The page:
Saturday 10 December 2016

ECB move halves Spain's borrowing costs

Published 21/12/2011 | 05:00

Spain's People's Party leader Mariano Rajoy (right) is congratulated by outgoing Prime Minister Jose Luis Rodriguez Zapatero after being elected as Spain's new Prime Minister at Parliament in Madrid yesterday
Spain's People's Party leader Mariano Rajoy (right) is congratulated by outgoing Prime Minister Jose Luis Rodriguez Zapatero after being elected as Spain's new Prime Minister at Parliament in Madrid yesterday

SPAIN'S short-term borrowing costs were halved when the country tapped the money markets yesterday as the effect of new ECB lending hit the markets.

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The Spanish government found strong demand for its latest issue of three-month and six-month borrowing in the form of "Treasury bills".

It raised €5.6bn of short-term debt, well over the €4.5bn that it had targeted to raise. Investors indicated a willingness to take up to €18bn of the IOUs.

That demand helped dramatically cut the interest rate paid by the country. Spain is now paying 1.735pc to borrow over three months, down from 5.11pc in November. It's paying 2.435pc to borrow for six months compared with 5.227pc the last time it tapped the markets.

Analysts say the demand comes ahead of the launch of a radical new line of ECB credit to banks today.

The ECB is offering eurozone banks loans of up to three years at an interest rate of just 1pc.

It is a dramatic intervention to help see off the threat of a second credit crunch, and is aimed, at least in part, at helping countries to borrow in the markets.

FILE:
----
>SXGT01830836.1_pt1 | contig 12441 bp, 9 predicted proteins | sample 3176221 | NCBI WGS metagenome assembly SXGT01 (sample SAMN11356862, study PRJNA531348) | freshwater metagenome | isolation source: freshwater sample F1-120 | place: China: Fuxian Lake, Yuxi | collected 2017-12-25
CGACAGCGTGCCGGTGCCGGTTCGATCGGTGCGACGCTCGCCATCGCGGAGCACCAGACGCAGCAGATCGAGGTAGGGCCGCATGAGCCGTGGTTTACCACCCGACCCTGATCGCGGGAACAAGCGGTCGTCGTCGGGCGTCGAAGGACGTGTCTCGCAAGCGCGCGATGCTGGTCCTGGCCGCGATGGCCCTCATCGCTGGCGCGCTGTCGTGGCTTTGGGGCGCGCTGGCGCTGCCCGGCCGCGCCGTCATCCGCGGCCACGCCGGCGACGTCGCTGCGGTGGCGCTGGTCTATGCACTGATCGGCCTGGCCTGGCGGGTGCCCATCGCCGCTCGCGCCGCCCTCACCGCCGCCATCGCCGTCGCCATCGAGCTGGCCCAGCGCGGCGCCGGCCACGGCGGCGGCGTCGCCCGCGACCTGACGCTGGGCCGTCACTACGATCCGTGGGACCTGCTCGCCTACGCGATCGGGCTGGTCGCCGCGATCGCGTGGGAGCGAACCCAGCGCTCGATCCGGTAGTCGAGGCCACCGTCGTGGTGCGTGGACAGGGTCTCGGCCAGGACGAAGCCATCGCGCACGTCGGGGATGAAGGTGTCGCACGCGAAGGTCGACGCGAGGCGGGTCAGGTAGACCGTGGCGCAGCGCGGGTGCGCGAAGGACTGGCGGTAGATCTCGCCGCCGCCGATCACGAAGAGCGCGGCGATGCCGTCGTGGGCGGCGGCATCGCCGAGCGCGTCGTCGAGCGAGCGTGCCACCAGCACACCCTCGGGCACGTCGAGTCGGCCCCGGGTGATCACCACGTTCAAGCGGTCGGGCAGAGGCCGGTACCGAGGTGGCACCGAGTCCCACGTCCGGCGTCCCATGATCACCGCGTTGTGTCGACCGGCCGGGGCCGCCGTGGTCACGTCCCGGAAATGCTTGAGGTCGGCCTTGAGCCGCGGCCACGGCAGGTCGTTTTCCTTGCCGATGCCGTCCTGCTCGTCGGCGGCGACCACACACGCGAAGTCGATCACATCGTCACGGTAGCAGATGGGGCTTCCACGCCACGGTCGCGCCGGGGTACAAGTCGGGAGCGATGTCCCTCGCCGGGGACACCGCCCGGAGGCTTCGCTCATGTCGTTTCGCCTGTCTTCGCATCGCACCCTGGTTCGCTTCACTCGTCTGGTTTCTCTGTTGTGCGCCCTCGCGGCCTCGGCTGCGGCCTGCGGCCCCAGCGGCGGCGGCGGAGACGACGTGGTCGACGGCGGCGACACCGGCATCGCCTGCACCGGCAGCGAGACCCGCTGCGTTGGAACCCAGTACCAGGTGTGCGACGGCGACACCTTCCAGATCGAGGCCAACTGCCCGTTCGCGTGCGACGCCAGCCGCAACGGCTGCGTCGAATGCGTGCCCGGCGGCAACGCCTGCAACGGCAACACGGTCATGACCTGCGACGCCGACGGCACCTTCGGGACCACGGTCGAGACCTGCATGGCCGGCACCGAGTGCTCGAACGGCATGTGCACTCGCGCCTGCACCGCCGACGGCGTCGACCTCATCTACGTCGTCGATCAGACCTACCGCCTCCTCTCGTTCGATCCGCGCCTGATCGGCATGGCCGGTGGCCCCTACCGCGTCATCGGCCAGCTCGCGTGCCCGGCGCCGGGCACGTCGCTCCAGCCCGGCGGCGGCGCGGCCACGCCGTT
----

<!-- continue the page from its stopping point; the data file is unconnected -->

The theory is that banks that can borrow at 1pc for three years will be willing to lend that cash on to the likes of Spain, Italy and maybe even Ireland, picking up hefty profits along the way.

Yesterday's Spanish debt auction suggests the scheme could work, but market sources are more nervous, particularly when it comes to making longer term loans to countries.

"Almost the first thing investors and analyst look at now when they assess a bank is how exposed it is to government debt, so it would be a brave bank CEO that decides to take a big position in sovereign debt," bond analyst Brian Barry of Evolution Securities told the Irish Independent.

Nevertheless the amount that the ECB lends out today will be closely watched, as will the impact of the new scheme on the credit markets in the weeks ahead.

Yesterday, demand for shorter-term, one-week ECB loans to banks fell as institutions were waiting to fill up on cheap longer-term loans today.

Irish Independent

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